Those last few pages of every journal rankle me. They always have. I don’t want to write them. I always want to leave them blank and open a new book of empty pages to start anew on a stack of fresh hope piled up under the weight of my hand with pen ready angled to scratch out this next book’s story.
I am unsure if it’s the new pages that I want so much, or if it’s the last pages that I don’t want so much.
Sometimes I force myself to write all the way to the last page. I consciously keep returning to that journal until it’s finished, because leaving those last pages blank is a waste of paper, a waste of writing space, a waste of those last pages of hope. More than once, I’ve considered ripping out the last few pages in some vain effort to hide the fact that I didn’t write on them, but I know I’m not going to fool myself. I will look at those frayed edges and at the too wide space between the back cover and the last page, and I will know. You tore out those pages all those years ago in hopes of erasing that you didn’t use them. Instead you just threw them away. Hope in the trashcan next to used tissue and fingernail clippings.
Sometimes I leave the pages blank and open up the next journal, pretending like it doesn’t bother me to leave the last book unfinished before starting this one. Usually, that happens when the journal is nearly used up and it’s the first day of a new month or year. I rationalize my decision by telling myself that it only makes sense to start a new journal when it’s a new month or a new week. Or a new season. Or a new Tuesday. Or a new pen.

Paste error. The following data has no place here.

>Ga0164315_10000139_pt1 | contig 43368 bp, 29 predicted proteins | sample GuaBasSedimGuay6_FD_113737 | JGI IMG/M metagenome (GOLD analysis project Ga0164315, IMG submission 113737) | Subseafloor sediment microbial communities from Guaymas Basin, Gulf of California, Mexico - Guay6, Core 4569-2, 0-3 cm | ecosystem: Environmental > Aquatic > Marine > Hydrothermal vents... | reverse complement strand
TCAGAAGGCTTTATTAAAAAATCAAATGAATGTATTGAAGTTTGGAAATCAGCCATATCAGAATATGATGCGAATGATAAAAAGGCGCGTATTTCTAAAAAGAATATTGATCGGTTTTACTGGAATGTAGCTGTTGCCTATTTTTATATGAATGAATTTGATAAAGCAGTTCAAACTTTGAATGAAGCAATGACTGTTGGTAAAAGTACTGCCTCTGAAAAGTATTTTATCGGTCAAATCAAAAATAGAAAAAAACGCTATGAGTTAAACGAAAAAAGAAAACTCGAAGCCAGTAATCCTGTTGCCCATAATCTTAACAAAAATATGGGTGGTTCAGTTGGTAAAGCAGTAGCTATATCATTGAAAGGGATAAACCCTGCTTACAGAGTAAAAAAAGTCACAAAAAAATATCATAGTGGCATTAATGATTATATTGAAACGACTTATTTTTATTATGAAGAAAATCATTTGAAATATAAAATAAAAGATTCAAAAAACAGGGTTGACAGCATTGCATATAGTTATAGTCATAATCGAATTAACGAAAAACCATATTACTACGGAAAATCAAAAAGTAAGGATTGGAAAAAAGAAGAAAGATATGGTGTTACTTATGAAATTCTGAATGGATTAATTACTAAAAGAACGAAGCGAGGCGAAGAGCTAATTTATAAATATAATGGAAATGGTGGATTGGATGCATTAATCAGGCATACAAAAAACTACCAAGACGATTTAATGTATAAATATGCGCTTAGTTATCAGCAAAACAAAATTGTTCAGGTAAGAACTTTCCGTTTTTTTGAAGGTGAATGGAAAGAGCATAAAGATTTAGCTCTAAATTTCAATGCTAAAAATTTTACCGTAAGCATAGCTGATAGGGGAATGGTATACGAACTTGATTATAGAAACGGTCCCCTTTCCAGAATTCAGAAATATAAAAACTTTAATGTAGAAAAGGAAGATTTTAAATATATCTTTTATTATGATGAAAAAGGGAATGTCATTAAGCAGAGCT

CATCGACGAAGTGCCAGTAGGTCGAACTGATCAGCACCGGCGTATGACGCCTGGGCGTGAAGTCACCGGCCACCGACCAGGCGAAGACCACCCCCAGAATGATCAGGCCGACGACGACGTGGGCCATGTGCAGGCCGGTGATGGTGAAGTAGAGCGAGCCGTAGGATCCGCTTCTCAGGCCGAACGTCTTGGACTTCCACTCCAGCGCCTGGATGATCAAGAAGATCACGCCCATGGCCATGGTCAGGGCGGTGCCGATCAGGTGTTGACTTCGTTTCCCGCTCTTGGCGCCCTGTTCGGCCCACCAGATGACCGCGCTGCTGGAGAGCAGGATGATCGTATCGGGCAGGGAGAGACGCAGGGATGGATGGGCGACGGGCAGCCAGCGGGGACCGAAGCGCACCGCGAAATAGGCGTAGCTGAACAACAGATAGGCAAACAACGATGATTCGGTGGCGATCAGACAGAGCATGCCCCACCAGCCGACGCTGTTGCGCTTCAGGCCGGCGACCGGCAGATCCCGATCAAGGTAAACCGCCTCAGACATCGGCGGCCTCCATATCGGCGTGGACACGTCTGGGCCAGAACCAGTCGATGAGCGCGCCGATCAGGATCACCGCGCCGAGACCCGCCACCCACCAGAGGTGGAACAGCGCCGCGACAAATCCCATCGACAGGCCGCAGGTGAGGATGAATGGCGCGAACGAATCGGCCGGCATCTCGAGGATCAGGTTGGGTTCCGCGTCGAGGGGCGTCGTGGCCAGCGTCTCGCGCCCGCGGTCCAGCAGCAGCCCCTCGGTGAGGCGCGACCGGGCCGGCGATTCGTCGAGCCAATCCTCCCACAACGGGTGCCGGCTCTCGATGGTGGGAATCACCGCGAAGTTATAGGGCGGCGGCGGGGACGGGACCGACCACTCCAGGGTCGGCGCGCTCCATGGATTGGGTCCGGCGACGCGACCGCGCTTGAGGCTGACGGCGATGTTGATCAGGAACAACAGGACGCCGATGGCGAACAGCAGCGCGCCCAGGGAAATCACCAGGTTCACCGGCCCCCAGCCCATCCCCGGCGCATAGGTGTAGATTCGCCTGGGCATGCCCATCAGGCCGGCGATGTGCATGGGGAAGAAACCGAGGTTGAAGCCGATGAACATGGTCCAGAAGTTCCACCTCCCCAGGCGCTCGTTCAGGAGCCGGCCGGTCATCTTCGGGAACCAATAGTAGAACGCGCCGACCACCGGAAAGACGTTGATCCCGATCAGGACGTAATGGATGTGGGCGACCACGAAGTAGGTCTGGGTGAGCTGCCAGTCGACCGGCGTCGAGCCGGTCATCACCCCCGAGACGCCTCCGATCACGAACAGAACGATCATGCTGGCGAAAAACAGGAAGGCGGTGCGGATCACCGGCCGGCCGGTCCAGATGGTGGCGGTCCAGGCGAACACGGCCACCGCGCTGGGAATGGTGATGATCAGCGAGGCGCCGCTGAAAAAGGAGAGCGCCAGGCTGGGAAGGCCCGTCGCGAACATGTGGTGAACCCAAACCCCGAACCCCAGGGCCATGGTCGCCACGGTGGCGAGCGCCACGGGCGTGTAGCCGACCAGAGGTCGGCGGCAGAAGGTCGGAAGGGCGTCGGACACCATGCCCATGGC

Sometimes I wonder what my great-granddaughter will think when she looks through these journals and finds the last pages in so many of them blank. Great Grandlady struggled with finishing. (Yes, I am Grandlady in my imaginings, because no one in my real life will indulge me enough to let me name myself that someday, so I enjoy the stellar name in my make-believe future).
Great Grandlady struggled with finishing.
The piles of clutter and stacks of folded laundry betray me with equal volume as the blank pages. I prefer beginning to ending. I prefer the mess in the middle. I prefer the quick descent of the falling action to the close of the story. And I think this is true, because
I don’t believe in endings.
I believe in To Be Continueds.
There is always something coming along next. Life keeps going. The story doesn’t end, and somehow, not writing to the last page of the journal symbolizes in the deep place that the story isn’t over.
Because even when my body stops, my last day here isn’t actually my last day. When my hand can no longer hold a pen, my story doesn’t stop being written.
Because my story is a part of The Story.
And His Story “goes ever on and on,” as the old Middle Earth walking-song says of the road of life.
So, I leave these last pages blank, I have decided, because they are my way of reminding myself that this little story of mine is but a line in His Story. These last blank pages are not wasted space. They are not abandoned hopes.
They are sacred space reserved for Him.
They are my small way of saying, I don’t have the final word in this tale. You do.